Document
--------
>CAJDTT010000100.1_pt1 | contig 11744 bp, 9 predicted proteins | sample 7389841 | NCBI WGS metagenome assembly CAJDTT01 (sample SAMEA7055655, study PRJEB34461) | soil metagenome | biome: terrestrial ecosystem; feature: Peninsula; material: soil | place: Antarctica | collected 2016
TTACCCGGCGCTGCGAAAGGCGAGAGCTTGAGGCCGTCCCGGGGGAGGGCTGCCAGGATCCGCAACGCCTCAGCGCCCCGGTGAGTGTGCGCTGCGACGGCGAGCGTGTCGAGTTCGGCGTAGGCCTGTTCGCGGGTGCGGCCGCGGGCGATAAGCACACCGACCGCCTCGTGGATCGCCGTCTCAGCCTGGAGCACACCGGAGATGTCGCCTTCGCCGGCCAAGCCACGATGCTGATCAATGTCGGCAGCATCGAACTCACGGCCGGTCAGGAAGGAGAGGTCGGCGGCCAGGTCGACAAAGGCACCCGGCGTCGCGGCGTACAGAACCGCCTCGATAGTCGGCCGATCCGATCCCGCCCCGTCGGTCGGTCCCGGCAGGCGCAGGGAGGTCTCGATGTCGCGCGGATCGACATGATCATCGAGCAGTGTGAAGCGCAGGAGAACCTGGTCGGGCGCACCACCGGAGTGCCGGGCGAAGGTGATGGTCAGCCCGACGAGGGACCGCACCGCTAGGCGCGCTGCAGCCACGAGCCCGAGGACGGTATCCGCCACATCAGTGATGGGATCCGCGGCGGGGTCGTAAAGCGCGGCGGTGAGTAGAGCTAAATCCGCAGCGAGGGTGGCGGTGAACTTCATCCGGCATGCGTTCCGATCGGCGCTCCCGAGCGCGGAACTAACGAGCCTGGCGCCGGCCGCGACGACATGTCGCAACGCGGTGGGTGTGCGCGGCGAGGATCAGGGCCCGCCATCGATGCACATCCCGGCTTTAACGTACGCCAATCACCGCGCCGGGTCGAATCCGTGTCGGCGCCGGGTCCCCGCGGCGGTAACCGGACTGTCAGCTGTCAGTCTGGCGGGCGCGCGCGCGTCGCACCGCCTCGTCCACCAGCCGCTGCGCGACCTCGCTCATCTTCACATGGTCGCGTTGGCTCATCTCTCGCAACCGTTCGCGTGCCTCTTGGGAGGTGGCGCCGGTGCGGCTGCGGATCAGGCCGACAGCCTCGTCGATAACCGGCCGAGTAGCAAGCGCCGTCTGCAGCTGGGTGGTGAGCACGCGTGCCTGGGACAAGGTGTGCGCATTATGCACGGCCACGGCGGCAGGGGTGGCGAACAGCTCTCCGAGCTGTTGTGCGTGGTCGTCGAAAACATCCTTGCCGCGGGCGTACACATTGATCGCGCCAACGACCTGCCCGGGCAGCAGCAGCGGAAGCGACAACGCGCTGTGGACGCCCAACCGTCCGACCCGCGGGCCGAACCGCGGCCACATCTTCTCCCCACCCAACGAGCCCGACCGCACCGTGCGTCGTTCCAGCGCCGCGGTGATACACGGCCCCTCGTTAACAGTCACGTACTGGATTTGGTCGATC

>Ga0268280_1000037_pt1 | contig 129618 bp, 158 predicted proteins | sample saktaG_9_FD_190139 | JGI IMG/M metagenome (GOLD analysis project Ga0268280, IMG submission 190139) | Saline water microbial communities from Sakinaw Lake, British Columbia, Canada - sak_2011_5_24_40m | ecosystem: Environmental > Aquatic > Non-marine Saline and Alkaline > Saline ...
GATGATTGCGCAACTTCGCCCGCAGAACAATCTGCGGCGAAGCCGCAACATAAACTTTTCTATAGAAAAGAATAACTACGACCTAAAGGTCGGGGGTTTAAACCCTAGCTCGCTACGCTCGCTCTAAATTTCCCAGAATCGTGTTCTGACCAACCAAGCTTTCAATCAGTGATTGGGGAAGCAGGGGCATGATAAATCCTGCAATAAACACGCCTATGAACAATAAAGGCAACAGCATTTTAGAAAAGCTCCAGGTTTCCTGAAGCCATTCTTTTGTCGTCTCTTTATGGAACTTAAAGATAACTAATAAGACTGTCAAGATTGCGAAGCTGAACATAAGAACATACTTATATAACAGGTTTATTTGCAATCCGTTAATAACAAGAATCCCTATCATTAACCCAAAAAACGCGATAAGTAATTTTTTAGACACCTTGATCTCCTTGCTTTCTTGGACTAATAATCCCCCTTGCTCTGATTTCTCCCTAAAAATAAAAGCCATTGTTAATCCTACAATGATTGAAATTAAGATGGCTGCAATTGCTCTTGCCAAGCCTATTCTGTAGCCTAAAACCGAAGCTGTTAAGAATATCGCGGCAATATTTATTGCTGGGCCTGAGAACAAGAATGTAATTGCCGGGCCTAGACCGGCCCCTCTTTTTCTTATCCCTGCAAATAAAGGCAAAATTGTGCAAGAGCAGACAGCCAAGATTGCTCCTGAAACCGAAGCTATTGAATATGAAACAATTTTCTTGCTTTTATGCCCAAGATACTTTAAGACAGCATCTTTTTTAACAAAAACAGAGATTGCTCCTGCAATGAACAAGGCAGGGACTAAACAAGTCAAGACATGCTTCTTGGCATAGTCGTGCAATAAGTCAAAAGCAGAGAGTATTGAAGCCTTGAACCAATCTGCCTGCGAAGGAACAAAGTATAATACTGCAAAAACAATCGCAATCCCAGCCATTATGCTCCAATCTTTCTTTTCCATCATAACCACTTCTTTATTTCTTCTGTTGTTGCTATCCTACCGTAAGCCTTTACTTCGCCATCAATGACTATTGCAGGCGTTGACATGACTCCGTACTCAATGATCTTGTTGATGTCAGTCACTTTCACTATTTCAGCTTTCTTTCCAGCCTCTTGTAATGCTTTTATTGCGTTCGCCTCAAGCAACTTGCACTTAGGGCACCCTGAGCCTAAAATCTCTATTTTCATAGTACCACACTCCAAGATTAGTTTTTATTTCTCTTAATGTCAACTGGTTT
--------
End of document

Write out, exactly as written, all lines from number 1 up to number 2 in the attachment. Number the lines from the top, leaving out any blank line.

>CAJDTT010000100.1_pt1 | contig 11744 bp, 9 predicted proteins | sample 7389841 | NCBI WGS metagenome assembly CAJDTT01 (sample SAMEA7055655, study PRJEB34461) | soil metagenome | biome: terrestrial ecosystem; feature: Peninsula; material: soil | place: Antarctica | collected 2016
TTACCCGGCGCTGCGAAAGGCGAGAGCTTGAGGCCGTCCCGGGGGAGGGCTGCCAGGATCCGCAACGCCTCAGCGCCCCGGTGAGTGTGCGCTGCGACGGCGAGCGTGTCGAGTTCGGCGTAGGCCTGTTCGCGGGTGCGGCCGCGGGCGATAAGCACACCGACCGCCTCGTGGATCGCCGTCTCAGCCTGGAGCACACCGGAGATGTCGCCTTCGCCGGCCAAGCCACGATGCTGATCAATGTCGGCAGCATCGAACTCACGGCCGGTCAGGAAGGAGAGGTCGGCGGCCAGGTCGACAAAGGCACCCGGCGTCGCGGCGTACAGAACCGCCTCGATAGTCGGCCGATCCGATCCCGCCCCGTCGGTCGGTCCCGGCAGGCGCAGGGAGGTCTCGATGTCGCGCGGATCGACATGATCATCGAGCAGTGTGAAGCGCAGGAGAACCTGGTCGGGCGCACCACCGGAGTGCCGGGCGAAGGTGATGGTCAGCCCGACGAGGGACCGCACCGCTAGGCGCGCTGCAGCCACGAGCCCGAGGACGGTATCCGCCACATCAGTGATGGGATCCGCGGCGGGGTCGTAAAGCGCGGCGGTGAGTAGAGCTAAATCCGCAGCGAGGGTGGCGGTGAACTTCATCCGGCATGCGTTCCGATCGGCGCTCCCGAGCGCGGAACTAACGAGCCTGGCGCCGGCCGCGACGACATGTCGCAACGCGGTGGGTGTGCGCGGCGAGGATCAGGGCCCGCCATCGATGCACATCCCGGCTTTAACGTACGCCAATCACCGCGCCGGGTCGAATCCGTGTCGGCGCCGGGTCCCCGCGGCGGTAACCGGACTGTCAGCTGTCAGTCTGGCGGGCGCGCGCGCGTCGCACCGCCTCGTCCACCAGCCGCTGCGCGACCTCGCTCATCTTCACATGGTCGCGTTGGCTCATCTCTCGCAACCGTTCGCGTGCCTCTTGGGAGGTGGCGCCGGTGCGGCTGCGGATCAGGCCGACAGCCTCGTCGATAACCGGCCGAGTAGCAAGCGCCGTCTGCAGCTGGGTGGTGAGCACGCGTGCCTGGGACAAGGTGTGCGCATTATGCACGGCCACGGCGGCAGGGGTGGCGAACAGCTCTCCGAGCTGTTGTGCGTGGTCGTCGAAAACATCCTTGCCGCGGGCGTACACATTGATCGCGCCAACGACCTGCCCGGGCAGCAGCAGCGGAAGCGACAACGCGCTGTGGACGCCCAACCGTCCGACCCGCGGGCCGAACCGCGGCCACATCTTCTCCCCACCCAACGAGCCCGACCGCACCGTGCGTCGTTCCAGCGCCGCGGTGATACACGGCCCCTCGTTAACAGTCACGTACTGGATTTGGTCGATC